This CD gives you a little slice of the restoration and development of quintessential French chamber music that gained momentum in the late 19th century and peaked around 1900 - the Golden Era of French art, music and culture. In opposition to the latest fads from Germany (Wagner's giantatism) and overzelous Parisian operas, the luminous pioneers of this vital movement in Paris were Frank, Faure, Saint Saens, Ravel, Massenet, Chausson and later the more modern "impressionist", Claude Debussy.
The steady increase in recordings of his music has now established Suk as one of the great musical poets of the early 20th century. Too much is made of his affinities with his teacher and father-in-law, Dvorák; for his own part, Dvorák never imposed his personality on his pupils and Suk's mature music owes him little more than a respect for craft and an extraordinarily well developed ear for orchestral colour. His affinities in the five-movement A Summer's Tale, completed in 1909 – a magnificent successor to his profound Asrael Symphony – reflect Debussy and parallel the music of his friend Sibelius and Holst, but underpinning the musical language is a profound originality energising both form and timbre.
Mackerras's recording joins a select band: Šejna's vintage performance on Supraphon and Pešek's inspired rendition with the Royal Liverpool Philharmonic; his is an equal to them both and the Czech Philharmonic's playing is both aspiring and inspiring. While their reading is suffused with a feeling for the work's myriad orchestral colours, they recognise that Suk's music is much more than atmosphere. In particular they excel in their handling of the drama and overwhelming emotional urgency of this remarkable, big-boned symphonic poem.
Milena Wilke was born in Freiburg in Breisgau in 1996. She won first place in the Ton und Erklärung competition (Kulturkreis der deutschen Wirtschaft) 2016 in Berlin and won several other prizes in competitions on both national and international level. In 2017, she was awarded a scholarship by the Studienstiftung des deutschen Volkes und des Richard-Wagner-Verbands Konstanz and was additionally welcomed in the organization Yehudi Menuhin, Live Music Now. For this new release, together with Tatiana Chernichka she has recorded several works for violin and piano and she also has written two pieces herself.
This performance of the fiery Fantasy in G minor for violin and orchestra, Op. 24, of Josef Suk, with violinist Christan Tetzlaff catching the full impact of the irregular form with its dramatic opening giving out into a set of variations, is impressive. And Tetzlaff delivers pure warm melody in the popular Romance in F minor, Op. 11, of Dvorák. But the real reason to acquire this beautifully recorded Ondine release is the performance of the Dvorák Violin Concerto in A minor, Op. 53, a work of which there are plenty of recordings, but that has always played second fiddle (if you will) to the Brahms concerto. Tetzlaff and the Helsinki Philharmonic under John Storgårds create a distinctive and absorbing version that can stand with the great Czech recordings of the work. Sample anywhere, but especially the slow movement, where Tetzlaff's precise yet rich sound, reminiscent for those of a certain age of Henryk Szeryng, forms a striking contrast with Storgårds' glassy Nordic strings. In both outer movements as well, Tetzlaff delivers a warm yet controlled performance that is made to stand out sharply.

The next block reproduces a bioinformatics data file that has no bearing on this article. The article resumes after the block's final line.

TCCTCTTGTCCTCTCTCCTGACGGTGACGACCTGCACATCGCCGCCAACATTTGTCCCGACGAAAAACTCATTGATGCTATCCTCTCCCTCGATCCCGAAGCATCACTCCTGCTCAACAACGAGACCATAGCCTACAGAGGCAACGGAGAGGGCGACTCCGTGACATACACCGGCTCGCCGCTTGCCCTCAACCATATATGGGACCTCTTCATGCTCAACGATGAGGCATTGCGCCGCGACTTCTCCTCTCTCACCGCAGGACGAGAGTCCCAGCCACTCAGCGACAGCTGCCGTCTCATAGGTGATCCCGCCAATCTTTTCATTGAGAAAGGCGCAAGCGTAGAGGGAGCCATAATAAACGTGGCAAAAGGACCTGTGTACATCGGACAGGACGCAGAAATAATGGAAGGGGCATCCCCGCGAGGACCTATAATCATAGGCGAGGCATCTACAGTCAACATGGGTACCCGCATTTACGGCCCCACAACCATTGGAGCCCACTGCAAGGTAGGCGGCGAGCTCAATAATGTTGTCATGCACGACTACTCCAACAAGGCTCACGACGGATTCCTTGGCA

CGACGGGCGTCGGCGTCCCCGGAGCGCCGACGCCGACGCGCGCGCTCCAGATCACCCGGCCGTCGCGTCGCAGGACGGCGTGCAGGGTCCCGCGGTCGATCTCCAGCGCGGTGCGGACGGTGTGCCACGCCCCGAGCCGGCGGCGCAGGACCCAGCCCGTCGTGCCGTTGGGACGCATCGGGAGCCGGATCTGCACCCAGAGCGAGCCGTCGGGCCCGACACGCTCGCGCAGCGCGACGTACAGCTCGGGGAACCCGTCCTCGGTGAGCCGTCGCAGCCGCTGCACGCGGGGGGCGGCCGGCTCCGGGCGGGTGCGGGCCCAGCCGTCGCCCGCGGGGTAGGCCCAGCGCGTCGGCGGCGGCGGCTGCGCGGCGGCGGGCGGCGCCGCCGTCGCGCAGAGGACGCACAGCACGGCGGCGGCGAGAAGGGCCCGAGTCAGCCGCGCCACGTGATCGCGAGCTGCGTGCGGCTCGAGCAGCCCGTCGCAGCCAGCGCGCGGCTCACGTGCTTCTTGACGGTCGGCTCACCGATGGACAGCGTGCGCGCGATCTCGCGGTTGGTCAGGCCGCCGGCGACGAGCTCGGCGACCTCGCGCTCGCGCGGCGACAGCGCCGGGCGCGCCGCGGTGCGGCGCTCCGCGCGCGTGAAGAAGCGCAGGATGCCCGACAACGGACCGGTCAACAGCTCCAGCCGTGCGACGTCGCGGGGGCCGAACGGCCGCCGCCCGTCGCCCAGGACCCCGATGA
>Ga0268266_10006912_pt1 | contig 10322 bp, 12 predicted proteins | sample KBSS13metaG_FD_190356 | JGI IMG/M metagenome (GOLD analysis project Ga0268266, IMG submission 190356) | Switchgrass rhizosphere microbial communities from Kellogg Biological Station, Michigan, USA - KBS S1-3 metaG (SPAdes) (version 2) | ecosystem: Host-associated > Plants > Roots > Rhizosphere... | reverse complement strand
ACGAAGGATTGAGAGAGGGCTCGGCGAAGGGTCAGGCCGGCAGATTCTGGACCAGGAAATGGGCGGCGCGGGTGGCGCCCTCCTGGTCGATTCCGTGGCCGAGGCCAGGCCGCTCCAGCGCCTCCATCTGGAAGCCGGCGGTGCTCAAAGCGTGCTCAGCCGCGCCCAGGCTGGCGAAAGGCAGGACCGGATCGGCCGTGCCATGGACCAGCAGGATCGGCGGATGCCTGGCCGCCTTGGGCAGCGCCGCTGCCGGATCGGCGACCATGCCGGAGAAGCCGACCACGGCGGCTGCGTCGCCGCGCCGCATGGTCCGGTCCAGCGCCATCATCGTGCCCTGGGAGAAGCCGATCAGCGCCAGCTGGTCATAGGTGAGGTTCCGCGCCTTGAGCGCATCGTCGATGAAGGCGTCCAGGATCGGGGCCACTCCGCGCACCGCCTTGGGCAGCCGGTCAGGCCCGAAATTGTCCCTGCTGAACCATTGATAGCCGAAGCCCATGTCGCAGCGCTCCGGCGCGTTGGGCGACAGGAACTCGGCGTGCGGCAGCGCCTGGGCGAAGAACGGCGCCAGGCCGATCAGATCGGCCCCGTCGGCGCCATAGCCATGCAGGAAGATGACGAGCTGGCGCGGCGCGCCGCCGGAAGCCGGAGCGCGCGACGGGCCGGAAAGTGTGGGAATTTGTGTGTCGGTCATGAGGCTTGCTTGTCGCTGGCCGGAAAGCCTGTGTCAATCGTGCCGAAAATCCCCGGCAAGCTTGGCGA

The two Serenades ‘sung’ by the more rapturously Oistrakh-like Kang are sentimental and are recorded with rich immediacy. The Six Humoresques also arrive courtesy of Kang. These are magical bonbons - each weighted and balanced to perfection even though I favour the rawer vintage set glowingly recorded by Rosand and still available on Vox. True Sibelians must not miss these works and Kang and his orchestra do catch these silvery spells and confident little drinking songs - pride and eloquence, seduction and midnight poetry haunt these pages and it's all one especially well.
The Cello Concerto in B minor, Op. 104, B. 191, is the last solo concerto by Antonín Dvořák. It was written in 1894 for his friend, the cellist Hanuš Wihan, but was premiered by the English cellist Leo Stern. The Piano Trio No. 4 in E minor, Op. 90, B. 166, (also called Dumky trio from the subtitle Dumky) is a composition by Antonín Dvořák for piano, violin and cello. It is among the composer's best-known works. At the same time it is a prominent example for a piece of chamber music deviating strongly from the customary form of classical chamber music – both in terms of the number of movements and of their formal construction.
Joseph Suk's Ripening is one of the most amazing of all post-Romantic orchestral works. It is immensely complex in its structure: a celestial introduction is followed by a cogent progress of scherzos and slow movements, of funeral marches and fugues, all concluded by a serene coda. Yet the work is immediately comprehensible as a musical drama, made clear through the coherence of the thematic and harmonic material. Pesek and the Royal Liverpool Philharmonic perform like modern-day deities. They fall short of the heights of Talich and the Czech Philharmonic, but Talich gave the work its premiere. Nonetheless, Pesek gives Ripening his very considerable all: his concentration holds the gigantic structure together as a single arch. Plus, his players articulate every instrumental detail, right down to the beatific wordless women's choir at the work's close. Highly recommended.